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Increasing diversity within autism research
Welcome to the first Gender and Diversity issue of Advances in Autism. This annual special issue recognises the commitment of our journal to recognising the diversity of the autistic community within research and practice.
In this issue, we have accepted six articles which focus on a number of aspects of diversity within autism. This includes gender differences and autism in females, autism and ethnicity, and the experiences of those diagnosed in later life.
The first article in the special issue is a literature review examining the “presentation, recognition and diagnosis of autism in women and girls” by Bethany Driver and I. In this paper, the literature reviewed indicates that autistic females present differently to males and a low recognition of the female presentation of autism in a variety of settings, which subsequently affects the likelihood of females being referred for diagnosis, the reliability of diagnostic assessments and access to support.
The next paper, by Sedgewick and colleagues, examined gender differences in mental health prevalence in autism. The authors fund that autistic women and non-binary people experienced mental health issues at higher rates than men, which has treatment implications.
Following this are two articles focused on ethnicity and autism. Gemegah and colleagues examined public attitudes to autistic people and whether ethnicity, among other factors, moderates this. The authors reported a number of interesting findings, such as that ethnicity moderated autism knowledge and attitudes in the Asian ethnic group, with autism knowledge contributing to positive attitudes to people with ASD among this group.
Tromans et al. completed a narrative literature review investigating autism identification across different ethnic groups, reporting that identification appears to be generally lower in minority ethnic groups relative to the majority population, and autistic individuals from minority groups appear to have more severe forms of the condition.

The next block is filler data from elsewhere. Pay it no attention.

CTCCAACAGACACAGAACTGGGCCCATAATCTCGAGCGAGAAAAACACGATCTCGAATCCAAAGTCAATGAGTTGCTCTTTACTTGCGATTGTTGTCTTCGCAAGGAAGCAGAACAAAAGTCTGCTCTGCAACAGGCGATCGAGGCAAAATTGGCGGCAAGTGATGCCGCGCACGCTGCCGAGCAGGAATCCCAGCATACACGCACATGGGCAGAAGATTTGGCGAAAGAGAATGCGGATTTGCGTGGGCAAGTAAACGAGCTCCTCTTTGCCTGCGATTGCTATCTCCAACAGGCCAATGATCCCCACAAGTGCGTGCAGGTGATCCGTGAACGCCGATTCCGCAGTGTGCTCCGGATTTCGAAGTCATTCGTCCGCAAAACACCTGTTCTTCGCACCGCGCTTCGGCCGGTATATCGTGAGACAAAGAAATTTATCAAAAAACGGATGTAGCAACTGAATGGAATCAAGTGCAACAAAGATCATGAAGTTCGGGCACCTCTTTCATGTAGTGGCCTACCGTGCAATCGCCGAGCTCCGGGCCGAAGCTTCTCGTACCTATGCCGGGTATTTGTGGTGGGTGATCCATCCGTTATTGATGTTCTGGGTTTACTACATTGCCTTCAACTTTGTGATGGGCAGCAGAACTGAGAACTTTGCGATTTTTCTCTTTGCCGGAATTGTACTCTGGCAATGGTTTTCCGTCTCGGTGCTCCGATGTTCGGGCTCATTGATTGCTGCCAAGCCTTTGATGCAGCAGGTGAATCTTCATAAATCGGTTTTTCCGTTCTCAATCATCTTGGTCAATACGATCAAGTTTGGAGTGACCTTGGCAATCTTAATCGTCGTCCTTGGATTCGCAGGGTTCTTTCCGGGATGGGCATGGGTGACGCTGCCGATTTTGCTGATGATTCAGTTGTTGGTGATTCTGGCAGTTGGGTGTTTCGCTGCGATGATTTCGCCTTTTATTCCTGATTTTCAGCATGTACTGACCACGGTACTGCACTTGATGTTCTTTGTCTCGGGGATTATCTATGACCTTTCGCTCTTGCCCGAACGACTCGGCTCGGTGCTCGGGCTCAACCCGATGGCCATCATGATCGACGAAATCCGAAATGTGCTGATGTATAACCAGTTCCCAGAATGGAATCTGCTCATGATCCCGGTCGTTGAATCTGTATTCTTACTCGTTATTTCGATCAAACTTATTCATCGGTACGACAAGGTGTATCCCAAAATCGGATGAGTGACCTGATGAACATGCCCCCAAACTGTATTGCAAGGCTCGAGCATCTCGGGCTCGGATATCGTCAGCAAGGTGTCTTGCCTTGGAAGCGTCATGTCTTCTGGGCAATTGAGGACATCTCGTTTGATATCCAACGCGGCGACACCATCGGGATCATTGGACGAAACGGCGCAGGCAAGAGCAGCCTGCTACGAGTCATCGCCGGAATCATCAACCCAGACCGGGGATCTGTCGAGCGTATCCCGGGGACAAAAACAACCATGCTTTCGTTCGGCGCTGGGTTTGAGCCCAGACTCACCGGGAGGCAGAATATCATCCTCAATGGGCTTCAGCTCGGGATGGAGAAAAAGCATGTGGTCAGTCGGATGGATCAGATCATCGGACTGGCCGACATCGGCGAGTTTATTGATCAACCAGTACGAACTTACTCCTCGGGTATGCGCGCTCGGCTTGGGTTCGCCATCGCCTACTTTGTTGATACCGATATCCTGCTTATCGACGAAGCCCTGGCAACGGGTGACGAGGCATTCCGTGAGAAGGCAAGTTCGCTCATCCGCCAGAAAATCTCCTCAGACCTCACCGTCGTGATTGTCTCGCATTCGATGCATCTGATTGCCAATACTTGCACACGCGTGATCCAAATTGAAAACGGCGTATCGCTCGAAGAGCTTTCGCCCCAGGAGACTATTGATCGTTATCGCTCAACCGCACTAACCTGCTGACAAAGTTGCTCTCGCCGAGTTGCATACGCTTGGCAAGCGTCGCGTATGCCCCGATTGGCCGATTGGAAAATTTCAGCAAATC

In a personal case study, Ross Henley describes his journey to autism diagnosis, the experience of diagnosis and the post-diagnosis support provided to him following being diagnosed aged 48 years. The case study illustrates how stress and mental health difficulties can precede autism diagnosis in adults, and how an autism diagnosis in adulthood can still provide positive outcomes. Tromans and Chester provide a commentary on the case study, focusing on implications for practice.
We hope that this special issue contributes to increasing awareness of the autistic experience in groups who have historically received less focus. It is hoped the findings and ideas contained in the present and future Diversity issues will prompt real world improvements to the lives of the autistic community.
About the author
Verity Chester is based at the Department of Psychiatry, Hertfordshire Partnership University NHS Trust, Norwich, UK.